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César Chávez Day a time to reflect on protecting immigrant workers’ rights

This Sunday, March 31, is César Chávez Day, a time for me and my colleagues to reflect on the work the Southern Poverty Law Center is doing to represent immigrants who have been exploited in the U.S. while laboring in the fields as agricultural workers.

The commemoration, which coincides with the labor activist’s birthday, was proclaimed by President Barack Obama in 2014. Chávez is known for leading the grape strike and boycott on behalf of workers who toiled for meager wages under appalling conditions in the fields of California in the 1960s.

Several decades later, exploitation of immigrant workers remains an issue. The SPLC has long recognized the importance of agricultural workers in the United States and has advocated for their rights in various ways, such as publishing the Close to Slavery report, which highlights the systematic exploitation of immigrant workers in the H-2 guestworker program. The report was originally published in 2007 – attracting national media attention to the issue – and updated in 2013.

What’s more, the SPLC has filed dozens of lawsuits against employers for their roles in exploiting agricultural workers. More recently, we have represented workers who are survivors of a transnational human smuggling and labor trafficking operation that lured Mexican and Central American workers into brutal conditions on South Georgia farms. It’s not just the difficult work; it’s the dilapidated and unsafe housing, threats from bosses, underpaid wages – if any at all – broken promises and not having your passport in your possession, among other issues.

In 2021, the SPLC filed a complaint with the U.S. Department of Labor after workers came forward about abusive practices on farms in South Georgia. The SPLC represents several survivors in their applications for immigration relief, restitution and other benefits due to the labor-trafficking scheme.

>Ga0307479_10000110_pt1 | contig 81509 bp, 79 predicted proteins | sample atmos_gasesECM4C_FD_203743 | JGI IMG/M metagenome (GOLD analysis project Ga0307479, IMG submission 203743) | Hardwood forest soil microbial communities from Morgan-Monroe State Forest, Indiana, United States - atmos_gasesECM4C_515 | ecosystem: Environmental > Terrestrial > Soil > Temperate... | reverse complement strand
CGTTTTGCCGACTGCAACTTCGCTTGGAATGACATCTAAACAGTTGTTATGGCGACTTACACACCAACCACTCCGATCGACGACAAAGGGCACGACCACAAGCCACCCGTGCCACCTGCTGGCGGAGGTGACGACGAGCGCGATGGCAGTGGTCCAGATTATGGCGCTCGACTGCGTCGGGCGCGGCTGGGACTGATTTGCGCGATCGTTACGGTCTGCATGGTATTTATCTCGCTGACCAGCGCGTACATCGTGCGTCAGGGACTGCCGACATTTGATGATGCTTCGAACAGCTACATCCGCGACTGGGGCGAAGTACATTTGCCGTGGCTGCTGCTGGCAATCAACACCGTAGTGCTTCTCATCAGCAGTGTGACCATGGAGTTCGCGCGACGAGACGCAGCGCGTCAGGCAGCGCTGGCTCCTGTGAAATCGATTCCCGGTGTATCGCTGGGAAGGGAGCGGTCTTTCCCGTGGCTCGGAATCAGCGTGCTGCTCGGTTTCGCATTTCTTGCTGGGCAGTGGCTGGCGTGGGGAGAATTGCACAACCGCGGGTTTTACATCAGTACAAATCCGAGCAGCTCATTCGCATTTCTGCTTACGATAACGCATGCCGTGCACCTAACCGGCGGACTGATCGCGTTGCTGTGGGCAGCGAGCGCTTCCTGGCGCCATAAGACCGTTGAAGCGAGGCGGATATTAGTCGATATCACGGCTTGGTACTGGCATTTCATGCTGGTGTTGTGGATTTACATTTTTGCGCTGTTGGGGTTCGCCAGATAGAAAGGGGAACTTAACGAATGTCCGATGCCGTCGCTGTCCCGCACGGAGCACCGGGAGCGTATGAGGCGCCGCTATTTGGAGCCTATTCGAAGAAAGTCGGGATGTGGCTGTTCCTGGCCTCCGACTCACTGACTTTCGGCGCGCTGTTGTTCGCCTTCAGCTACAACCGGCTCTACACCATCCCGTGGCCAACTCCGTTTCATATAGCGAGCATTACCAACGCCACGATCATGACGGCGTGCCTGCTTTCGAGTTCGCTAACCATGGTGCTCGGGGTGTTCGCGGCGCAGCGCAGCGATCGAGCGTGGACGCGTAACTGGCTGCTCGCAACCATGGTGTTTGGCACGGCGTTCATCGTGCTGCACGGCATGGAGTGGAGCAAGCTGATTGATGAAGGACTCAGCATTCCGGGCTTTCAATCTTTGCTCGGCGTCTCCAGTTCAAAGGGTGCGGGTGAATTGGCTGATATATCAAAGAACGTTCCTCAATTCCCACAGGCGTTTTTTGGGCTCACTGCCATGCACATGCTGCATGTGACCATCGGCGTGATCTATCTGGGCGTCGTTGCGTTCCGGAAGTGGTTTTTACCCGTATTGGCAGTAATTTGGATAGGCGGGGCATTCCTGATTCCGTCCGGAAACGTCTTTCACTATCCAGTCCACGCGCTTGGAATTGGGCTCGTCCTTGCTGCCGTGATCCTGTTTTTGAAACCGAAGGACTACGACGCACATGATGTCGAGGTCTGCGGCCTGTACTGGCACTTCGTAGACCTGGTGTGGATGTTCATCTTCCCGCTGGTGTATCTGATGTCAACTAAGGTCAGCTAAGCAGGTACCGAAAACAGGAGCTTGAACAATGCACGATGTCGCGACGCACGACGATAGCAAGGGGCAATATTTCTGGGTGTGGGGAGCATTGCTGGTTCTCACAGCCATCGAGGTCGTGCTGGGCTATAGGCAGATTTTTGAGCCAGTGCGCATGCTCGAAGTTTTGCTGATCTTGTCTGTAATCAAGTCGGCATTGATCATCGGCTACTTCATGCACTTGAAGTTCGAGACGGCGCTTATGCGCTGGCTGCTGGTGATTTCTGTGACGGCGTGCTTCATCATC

The common denominator among our clients is that they entered the U.S. on visas referred to as H-2A visas. These visa recipients are temporary agricultural workers who come to the U.S. to work for a limited time for the employer sponsoring their visa. Their immigration status is tied to a single employer, leaving them unable to seek better employment conditions elsewhere in the United States. This power imbalance leaves these workers vulnerable to exploitation by employers.

The same year we filed our Department of Labor complaint, the Department of Justice revealed a massive investigation into this trafficking ring. The DOJ investigation, “Operation Blooming Onion” – a nod to the onion farms in Georgia – resulted in 24 indictments. It also documented “dozens of victims of modern-day slavery while spelling out the illegal acts that brought these exploited workers into the United States and imprisoned them under inhumane conditions as contract agricultural laborers,” according to a DOJ announcement at the time.

Clearly, the H-2A visa program is in dire need of reform, as we outlined in Close to Slavery almost 20 years ago. And we’ve diligently fought on behalf of immigrant workers in the H-2A program during that time, a campaign inspired by the values embodied by Chávez. It’s a fight we will continue to wage until this program is reformed and the rights of these immigrant workers are truly protected.

Matt Boles is a senior direct services attorney for the Southern Poverty Law Center.

Illustration at top by the SPLC.